What about operating system updates?

The only good news here is that different keys are used for signing Samsung’s OS updates.

What can be done with the leaked key?

With this key, malicious actors can sign malware as official Samsung software. If they can find a way to get you to try and install the software, your phone will treat it as authentic Samsung software as it carries Samsung’s signature. This means it’s possible to install malware or spyware on your phone, even if your device isn’t rooted.

How can I tell malware from genuine software?

As both have valid signatures from Samsung’s key, there is no way for Android to determine that one is real and one is fake. This is where the real risk comes from. Normally to get malware installed, there are a number of security features that have to be worked around. With a valid signing key however, those security features won’t help you.

What can Samsung do?

Samsung can only do one thing: replace its signing key. The good news is that that should be entirely within the company’s control. They can make this happen.

Why hasn’t Samsung replaced its key?

That’s a good question, and it isn’t really clear yet why it would be using the same key, especially as Samsung appears to have known about the compromise for some time. There have been a number of updates and releases since the key was known to be compromised, so why didn’t they change the key at that point? Again, we don’t really know and can only speculate, but it is hard to come up with any justification for this. After all, it puts users at serious risk of a security breach.

O.K., but what can I do to protect myself?

For now, as there is already malware in the wild, your best bet to make sure that you’re safe is to reset the phone to factory defaults (so that you’re running a clean Samsung image) and then only install or update from the Play Store. Be mindful of what you’re installing, even from there, and keep an eye out for anything suspicious-looking, such as apps that have very similar names or icons to popular apps. We hope Samsung will issue new keys in the very near future, so this would only need to be done once rather than as a recurring measure.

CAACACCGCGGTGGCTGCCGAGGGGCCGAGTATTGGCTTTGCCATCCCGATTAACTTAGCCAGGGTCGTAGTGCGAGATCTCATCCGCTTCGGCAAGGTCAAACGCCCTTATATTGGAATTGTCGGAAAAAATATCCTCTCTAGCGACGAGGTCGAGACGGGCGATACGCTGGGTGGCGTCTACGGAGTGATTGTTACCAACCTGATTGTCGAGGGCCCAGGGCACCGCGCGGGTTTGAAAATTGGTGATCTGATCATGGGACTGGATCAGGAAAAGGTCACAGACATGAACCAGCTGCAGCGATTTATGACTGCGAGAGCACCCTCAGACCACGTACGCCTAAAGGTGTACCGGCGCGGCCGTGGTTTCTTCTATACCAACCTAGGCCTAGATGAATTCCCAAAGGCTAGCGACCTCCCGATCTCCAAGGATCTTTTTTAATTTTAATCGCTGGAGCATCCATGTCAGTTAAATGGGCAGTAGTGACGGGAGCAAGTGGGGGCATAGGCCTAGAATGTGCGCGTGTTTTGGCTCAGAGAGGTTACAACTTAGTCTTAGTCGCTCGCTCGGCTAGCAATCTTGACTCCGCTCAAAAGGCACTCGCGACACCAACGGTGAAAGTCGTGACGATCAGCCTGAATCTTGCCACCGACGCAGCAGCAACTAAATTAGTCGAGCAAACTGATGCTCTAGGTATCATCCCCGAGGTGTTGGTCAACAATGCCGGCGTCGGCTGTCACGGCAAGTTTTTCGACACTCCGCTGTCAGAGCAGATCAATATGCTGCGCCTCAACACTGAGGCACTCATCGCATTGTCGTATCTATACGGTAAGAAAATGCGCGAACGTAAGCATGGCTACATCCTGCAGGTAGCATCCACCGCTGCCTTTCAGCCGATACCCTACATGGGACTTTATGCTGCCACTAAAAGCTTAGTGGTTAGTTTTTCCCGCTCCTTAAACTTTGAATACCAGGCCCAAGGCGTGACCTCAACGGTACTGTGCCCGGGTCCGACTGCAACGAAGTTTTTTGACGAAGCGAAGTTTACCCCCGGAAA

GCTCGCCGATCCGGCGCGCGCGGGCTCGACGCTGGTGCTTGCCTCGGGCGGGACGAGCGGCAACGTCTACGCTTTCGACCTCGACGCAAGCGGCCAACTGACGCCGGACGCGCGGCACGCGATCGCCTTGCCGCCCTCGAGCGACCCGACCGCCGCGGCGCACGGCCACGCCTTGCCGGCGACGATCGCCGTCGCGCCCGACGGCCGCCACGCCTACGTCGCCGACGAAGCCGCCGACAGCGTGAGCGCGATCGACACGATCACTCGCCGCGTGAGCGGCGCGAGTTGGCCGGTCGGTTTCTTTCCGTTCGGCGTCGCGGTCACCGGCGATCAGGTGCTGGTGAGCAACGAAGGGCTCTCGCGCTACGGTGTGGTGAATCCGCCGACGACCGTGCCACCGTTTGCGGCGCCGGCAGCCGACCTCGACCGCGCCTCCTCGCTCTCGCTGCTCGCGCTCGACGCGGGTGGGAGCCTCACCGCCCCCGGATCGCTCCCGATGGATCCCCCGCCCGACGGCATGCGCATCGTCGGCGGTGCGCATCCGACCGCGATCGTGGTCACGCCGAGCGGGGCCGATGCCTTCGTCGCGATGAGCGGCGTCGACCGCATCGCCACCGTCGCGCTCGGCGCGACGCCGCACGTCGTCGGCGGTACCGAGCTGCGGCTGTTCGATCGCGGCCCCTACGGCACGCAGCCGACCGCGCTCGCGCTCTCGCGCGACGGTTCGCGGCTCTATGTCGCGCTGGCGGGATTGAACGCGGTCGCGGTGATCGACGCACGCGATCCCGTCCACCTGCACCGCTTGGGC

Samsung’s Android app-signing key has been leaked, and it appears to have been leaked for many years. Even worse, Samsung seems to have known about this at least for a number of years and yet has still not revoked its key. Seemingly very laid back about the whole thing, Samsung has claimed that there are no known exploits, despite malware being in the wild that has been signed with their key since 2016. This lack of awareness and lack of basic security hygiene would always be a concern, but seeing it in a major OEM is extremely unsettling.

You can take basic steps to help ensure that your privacy is preserved and that you haven’t installed any malicious software by following the steps above. However, at the time of publishing, the leaked key is still in use and has not been revoked by Samsung.

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Pete Membrey is currently Chief Engineering Officer at ExpressVPN, the creator of Lightway (an open-source, mobile-first VPN protocol), and a core member of the team that created TrustedServer, the VPN industry's first RAM-only server platform designed with an entire defense-in-depth strategy.